Tuesday, January 22, 2013

Like What I Love

The message was clear.

Meet me tonight for dinner...TONIGHT...I say.

You'd think it had been a while since we'd been out together.

Oh, wait. It had.

Between a perpetually busy job, a move and massive house redecoration, he'd had no time to catch up with a friend since I don't know when.

All of a sudden, we were on for tonight.

Once we got together, his conversation focused on how a favorite restaurant had disappointed him the last three or four times he'd gone.

In fact, his beloved had stated for the record that they'd made their last visit there.

So naturally, the first place he suggests is that restaurant.

Fortunately, it's closed so we soldier on to Julep because, as he says, "I haven't been there in 100 years."

And I hadn't been there since Bobby's last night as mixologist there, back in 2011.

We chose the bar to eat, in the process meeting a visiting Chicagoan getting his southern chowhound on.

Despite it being a Monday night, Julep had a steady stream of people the whole time we were there, making for a lively vibe.

Friend chose a Louis Jadot Pouilly-Fuisse because he only likes white wine and doesn't care for new world varietals.

It was a lovely choice, medium bodied and elegant, and set the tone for the first course.

I began with a crabcake appetizer, not on the menu, but I figured if you can make a crabcake entree, making an appetizer couldn't be that hard, while my companion got the crispy fried oysters.

Both dishes showed a deftness with seafood that no doubt serves them well with visitors from places liked Chicago.

We shared a salad of local baby red romaine lettuce with Parmesan curls, grilled garlic butter croutons, white anchovy and a Creole-Cesar dressing.

Truth be told, the curls were flat, but the flavor was good.

Our conversation was all over the place because it had been so long since we'd been out together.

The service at Julep is always so professional, if a tad old school with only male servers, but we had to laugh when the hostess came behind the bar.

As she was refilling our water glasses, my friend spoke to her and when she didn't hear, she came back with, "HUH?"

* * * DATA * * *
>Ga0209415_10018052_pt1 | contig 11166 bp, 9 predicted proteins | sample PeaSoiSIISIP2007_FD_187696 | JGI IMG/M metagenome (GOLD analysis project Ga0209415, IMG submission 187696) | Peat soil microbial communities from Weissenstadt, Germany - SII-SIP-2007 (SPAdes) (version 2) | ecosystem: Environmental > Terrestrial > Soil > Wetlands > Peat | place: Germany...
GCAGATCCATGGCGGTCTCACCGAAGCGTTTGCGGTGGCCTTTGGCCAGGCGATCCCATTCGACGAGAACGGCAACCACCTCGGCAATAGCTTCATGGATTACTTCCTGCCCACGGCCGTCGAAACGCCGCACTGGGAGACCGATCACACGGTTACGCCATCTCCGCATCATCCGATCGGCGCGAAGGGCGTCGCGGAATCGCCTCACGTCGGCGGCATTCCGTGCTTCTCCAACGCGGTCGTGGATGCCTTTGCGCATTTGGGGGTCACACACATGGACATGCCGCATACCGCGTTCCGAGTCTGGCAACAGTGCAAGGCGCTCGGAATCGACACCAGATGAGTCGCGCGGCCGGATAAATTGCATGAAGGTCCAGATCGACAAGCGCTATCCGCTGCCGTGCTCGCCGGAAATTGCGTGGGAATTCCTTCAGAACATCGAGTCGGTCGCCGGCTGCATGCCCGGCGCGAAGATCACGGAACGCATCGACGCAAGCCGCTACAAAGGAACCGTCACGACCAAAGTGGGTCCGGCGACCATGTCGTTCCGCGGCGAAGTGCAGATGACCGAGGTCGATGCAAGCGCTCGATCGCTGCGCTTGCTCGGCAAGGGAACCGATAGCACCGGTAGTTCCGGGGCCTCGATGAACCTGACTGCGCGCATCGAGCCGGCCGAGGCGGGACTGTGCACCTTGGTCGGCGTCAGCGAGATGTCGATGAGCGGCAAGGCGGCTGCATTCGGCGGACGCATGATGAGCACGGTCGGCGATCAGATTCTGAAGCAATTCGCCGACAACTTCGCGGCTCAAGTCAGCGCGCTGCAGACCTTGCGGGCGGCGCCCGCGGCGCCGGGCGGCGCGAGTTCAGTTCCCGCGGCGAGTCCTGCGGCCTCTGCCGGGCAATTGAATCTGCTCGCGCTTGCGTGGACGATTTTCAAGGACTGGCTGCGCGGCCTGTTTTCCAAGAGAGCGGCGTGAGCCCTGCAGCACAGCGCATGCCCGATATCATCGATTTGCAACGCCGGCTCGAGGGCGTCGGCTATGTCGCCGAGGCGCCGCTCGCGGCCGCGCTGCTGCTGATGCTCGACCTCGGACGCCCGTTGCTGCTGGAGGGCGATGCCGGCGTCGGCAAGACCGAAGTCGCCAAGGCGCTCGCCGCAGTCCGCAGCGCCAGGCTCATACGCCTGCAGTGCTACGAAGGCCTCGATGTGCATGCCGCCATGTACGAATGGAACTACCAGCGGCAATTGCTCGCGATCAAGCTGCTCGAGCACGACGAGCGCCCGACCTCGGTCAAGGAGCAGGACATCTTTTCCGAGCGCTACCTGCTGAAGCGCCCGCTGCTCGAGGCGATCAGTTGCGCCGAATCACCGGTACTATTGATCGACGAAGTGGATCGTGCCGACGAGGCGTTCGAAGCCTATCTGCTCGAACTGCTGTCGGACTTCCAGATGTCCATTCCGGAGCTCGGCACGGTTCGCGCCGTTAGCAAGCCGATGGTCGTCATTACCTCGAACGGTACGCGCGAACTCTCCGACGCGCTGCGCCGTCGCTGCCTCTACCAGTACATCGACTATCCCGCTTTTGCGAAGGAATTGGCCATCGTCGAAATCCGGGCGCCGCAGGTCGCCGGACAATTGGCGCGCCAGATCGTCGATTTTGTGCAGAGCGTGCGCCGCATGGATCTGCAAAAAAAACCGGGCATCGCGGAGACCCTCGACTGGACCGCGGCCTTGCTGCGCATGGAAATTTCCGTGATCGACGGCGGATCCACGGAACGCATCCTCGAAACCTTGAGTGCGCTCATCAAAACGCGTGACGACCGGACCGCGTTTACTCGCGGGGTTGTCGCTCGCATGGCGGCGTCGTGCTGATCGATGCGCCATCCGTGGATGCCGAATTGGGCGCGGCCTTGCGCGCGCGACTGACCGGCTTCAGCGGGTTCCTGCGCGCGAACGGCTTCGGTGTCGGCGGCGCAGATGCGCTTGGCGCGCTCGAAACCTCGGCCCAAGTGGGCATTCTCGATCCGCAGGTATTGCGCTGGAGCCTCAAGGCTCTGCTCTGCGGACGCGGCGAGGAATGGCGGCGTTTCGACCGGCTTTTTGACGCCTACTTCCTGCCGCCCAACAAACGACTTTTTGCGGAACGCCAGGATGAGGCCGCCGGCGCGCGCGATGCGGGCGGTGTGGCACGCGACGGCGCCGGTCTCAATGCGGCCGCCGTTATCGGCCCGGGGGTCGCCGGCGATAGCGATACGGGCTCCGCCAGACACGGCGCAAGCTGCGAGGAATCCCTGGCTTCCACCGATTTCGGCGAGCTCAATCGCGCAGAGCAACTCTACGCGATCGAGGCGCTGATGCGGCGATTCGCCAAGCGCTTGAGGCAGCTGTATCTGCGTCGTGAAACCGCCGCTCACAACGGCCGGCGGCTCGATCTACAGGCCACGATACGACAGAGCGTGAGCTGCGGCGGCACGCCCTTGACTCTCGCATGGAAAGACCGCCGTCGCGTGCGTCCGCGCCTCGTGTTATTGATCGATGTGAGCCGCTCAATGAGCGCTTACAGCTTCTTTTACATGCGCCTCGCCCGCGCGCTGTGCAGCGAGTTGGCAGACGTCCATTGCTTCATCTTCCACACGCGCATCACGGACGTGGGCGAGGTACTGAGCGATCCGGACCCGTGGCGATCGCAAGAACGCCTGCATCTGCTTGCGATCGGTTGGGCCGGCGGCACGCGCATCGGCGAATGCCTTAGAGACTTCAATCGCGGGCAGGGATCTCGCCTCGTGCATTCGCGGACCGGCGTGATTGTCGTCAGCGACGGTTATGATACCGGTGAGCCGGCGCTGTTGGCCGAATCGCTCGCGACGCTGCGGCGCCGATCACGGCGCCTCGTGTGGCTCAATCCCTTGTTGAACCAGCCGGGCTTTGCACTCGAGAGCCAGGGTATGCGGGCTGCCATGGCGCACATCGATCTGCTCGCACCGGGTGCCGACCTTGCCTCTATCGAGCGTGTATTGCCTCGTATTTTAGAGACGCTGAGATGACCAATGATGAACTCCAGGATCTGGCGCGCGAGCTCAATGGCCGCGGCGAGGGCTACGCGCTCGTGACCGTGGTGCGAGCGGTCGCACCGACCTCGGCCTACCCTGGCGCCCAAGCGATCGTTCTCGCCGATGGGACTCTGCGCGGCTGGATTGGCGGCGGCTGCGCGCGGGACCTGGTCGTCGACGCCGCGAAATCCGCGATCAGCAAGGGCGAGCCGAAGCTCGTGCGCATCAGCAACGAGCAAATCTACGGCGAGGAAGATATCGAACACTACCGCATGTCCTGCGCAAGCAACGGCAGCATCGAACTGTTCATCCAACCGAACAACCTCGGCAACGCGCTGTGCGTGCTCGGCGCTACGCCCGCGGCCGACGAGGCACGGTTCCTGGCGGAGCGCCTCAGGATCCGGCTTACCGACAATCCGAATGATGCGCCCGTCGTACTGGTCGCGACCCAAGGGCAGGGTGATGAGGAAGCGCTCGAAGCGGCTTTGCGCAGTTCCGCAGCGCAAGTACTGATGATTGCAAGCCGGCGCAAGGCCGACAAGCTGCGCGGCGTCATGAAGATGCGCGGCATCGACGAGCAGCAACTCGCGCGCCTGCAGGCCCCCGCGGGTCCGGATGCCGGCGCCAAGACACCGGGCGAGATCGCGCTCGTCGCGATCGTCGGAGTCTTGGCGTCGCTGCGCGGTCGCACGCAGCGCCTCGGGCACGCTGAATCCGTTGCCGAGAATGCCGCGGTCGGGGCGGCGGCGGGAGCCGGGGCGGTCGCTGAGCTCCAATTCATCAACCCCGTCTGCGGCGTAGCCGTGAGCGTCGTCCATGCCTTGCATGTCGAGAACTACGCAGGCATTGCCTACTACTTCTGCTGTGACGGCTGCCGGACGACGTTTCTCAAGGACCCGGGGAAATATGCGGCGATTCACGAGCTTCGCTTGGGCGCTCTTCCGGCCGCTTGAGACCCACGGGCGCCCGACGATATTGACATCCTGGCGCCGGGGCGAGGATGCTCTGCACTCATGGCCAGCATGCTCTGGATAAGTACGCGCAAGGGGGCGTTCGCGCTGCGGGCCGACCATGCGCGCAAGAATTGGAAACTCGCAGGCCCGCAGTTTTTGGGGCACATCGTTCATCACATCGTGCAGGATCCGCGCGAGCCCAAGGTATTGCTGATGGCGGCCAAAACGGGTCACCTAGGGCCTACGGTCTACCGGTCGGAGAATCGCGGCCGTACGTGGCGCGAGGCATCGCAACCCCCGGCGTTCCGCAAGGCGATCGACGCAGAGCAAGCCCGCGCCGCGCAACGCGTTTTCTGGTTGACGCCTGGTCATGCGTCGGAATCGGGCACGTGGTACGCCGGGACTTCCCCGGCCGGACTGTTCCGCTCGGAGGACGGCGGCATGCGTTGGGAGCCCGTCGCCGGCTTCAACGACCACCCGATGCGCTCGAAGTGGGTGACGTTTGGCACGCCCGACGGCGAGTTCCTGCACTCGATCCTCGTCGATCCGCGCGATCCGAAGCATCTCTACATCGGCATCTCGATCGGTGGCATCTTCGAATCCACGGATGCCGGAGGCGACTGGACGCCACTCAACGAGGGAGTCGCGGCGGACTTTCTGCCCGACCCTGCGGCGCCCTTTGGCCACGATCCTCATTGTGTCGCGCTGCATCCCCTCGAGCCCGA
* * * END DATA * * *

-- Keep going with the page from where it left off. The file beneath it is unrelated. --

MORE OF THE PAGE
It was the kind of loud, honking "huh?" that has grated on the nerves of parents, teachers and anyone who'd ever heard it come out of the mouth of a clueless youth.

So we'll say the staid atmosphere was tempered by the honking of the hostess.

My friend is a beef lover so the grilled dry-aged New York strip called to him and with good reason.

The perfectly cooked piece of meat (one of his complaints at the place that had been disappointing him so much lately) came with horseradish mashed potatoes, grilled rapini, ham hock demi glace and whole grain mustard butter.

He was so impressed that he couldn't wait to bring his long-suffering mate in for that steak.

I went with the cassoulet of Sausagecraft lamb sausage, duck confit, pork belly, white beans and vegetables with an herb bread crumb topping.

It arrived in a ceramic bowl holding enough heat to warm the room, so I had to be patient before going in.

But it was worth it for the succulent bits of lamb, duck and pig, although I thought the crumb layer a bit dry.

In my book, a good bread crumb topping has as much butter as bread, but not everyone feels that way.

Meanwhile, my friend was telling me that he and his main squeeze are trying to plan a vacation where neither of them checks messages for a week.

Wow, I remember when people planned vacations where their goal was just to relax and have a good time.

Clearly, we are now setting the bar much lower.

On the other hand, I was just happy to hear that the two workaholics were attempting to get away.